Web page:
What Will It Take For People To Switch To Electric Cars?
The number of people driving electric cars is predicted to really increase over the next ten years.
The shift to electric cars is obviously great for the environment, and it’s also great for the people who own them because they’re much cheaper to run than regular petrol or diesel cars.
But petrol cars still make up nearly 73% of cars in Australia, so how are we going to get everyone to make the switch to electric?
Where Is Australia At With Electric Cars?
One of the biggest hurdles is how to actually make electric cars more affordable up front.
At the moment, buying one in Australia costs around $44,000 dollars, which is the cheapest model and just for the car itself, but this is something the industry is working on.
Telsa, who are pretty much the industry leaders in electric cars, announced earlier this year that they want to have an affordable option available in just a few years’ time.
Jake Whitehead: “We’re expecting in the next five to six years, that the average electric vehicle will be cheaper than a petrol or diesel equivalent. So that’s quite an exciting future on the very near horizon. But we’ve got to make sure we have supportive policies in Australia to make sure the vehicles get here.”
Australia’s electric car sales are still under 1% of all new cars being bought. In other countries that number looks more like 5% or higher.
Price might be one reason for that, but a lot of it comes down to not having strong enough incentives similar to those in countries like Norway, India, or even the UK who recently announced a 2030 ban on new petrol and diesel vehicles.
Instead here in Australia, some of our state governments have proposed a 2021 tax which will make people driving electric cars pay for choosing the environmentally friendly option.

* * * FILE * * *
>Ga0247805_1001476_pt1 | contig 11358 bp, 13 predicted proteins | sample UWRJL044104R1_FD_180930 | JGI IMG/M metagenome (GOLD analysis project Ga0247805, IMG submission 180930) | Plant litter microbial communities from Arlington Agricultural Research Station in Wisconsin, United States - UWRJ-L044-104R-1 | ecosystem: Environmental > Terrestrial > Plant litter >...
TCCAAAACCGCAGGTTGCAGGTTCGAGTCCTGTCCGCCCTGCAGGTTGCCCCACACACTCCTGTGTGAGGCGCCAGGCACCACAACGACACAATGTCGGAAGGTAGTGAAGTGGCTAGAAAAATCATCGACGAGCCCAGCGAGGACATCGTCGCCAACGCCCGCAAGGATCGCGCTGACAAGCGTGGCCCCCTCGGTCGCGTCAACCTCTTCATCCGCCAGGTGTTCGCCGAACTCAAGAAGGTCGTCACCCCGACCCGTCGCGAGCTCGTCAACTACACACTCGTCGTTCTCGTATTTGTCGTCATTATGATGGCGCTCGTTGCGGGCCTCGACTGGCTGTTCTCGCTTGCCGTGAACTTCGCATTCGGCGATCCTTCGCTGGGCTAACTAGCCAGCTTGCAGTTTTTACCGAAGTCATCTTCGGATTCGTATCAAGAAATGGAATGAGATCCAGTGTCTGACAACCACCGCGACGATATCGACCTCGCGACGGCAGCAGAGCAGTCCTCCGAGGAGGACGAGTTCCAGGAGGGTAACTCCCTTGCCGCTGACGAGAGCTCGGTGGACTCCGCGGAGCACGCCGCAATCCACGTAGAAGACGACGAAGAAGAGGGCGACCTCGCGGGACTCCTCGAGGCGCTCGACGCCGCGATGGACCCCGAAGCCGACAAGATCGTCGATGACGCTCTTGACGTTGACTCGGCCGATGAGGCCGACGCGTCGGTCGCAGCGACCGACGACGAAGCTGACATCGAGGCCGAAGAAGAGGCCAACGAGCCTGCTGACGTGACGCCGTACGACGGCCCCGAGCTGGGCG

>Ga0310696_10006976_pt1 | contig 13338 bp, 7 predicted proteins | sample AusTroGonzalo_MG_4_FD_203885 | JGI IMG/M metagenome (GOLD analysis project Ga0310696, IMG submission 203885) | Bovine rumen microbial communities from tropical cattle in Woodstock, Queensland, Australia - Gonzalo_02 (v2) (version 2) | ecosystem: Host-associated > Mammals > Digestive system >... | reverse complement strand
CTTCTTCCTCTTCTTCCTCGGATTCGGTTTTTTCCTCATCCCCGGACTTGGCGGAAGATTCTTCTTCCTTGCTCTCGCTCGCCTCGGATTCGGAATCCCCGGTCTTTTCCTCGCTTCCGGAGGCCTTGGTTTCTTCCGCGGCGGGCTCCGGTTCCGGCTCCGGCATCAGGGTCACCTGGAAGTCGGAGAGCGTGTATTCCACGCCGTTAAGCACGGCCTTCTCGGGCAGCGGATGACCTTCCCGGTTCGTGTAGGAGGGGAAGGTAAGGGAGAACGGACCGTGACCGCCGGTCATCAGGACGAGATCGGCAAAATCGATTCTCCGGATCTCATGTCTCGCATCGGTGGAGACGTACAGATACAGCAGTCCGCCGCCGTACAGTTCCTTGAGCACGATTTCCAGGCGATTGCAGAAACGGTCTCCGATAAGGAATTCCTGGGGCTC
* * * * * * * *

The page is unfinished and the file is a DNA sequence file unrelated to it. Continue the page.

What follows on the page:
Australia Needs More Incentives Not Setbacks
JW: “The ironic thing with these policies is that it will probably make the situation worse, because for someone that’s already thinking about buying an EV – if this tax comes in – it could very likely, for a large portion, convince them not to buy.”
Instead of bringing in extra costs for something that is already super expensive up front, the government could be trying to encourage electric vehicles through financial incentives.
JW: “How about we take a much more holistic high-level view of the entire road tax model. Let’s move towards something … that is much more cost reflective in terms of ‘what are the true costs of driving’, in terms of congestion, and emissions, and damage to the road. Let’s use that as replacement to the addition tax.”
This different tax model could charge people on the amount of emissions they produce, which would be absolutely nothing for electric cars because they literally produce zero emissions.
Research already shows that Australia’s lagging behind other countries with our electric vehicle market, and this proposed new tax probably isn’t going to help that, especially if the manufacturers of petrol cars literally stop making them in the next 10 years.
But it’s also not going to help us reach our wider climate targets.
Transport is Australia’s third largest source of greenhouse gas emissions and with our current business-as-usual approach, it’s highly unlikely we’ll reach the 2050 net-zero emissions targets we set at the Paris Climate Agreement.
Ultimately, affordable electric cars aren’t just a goal for the future, they actually are the future because there may not be any other options.
And if we are to get there, Australia really needs to work on making it a fair and viable option for everyone, not just for us but also for the planet.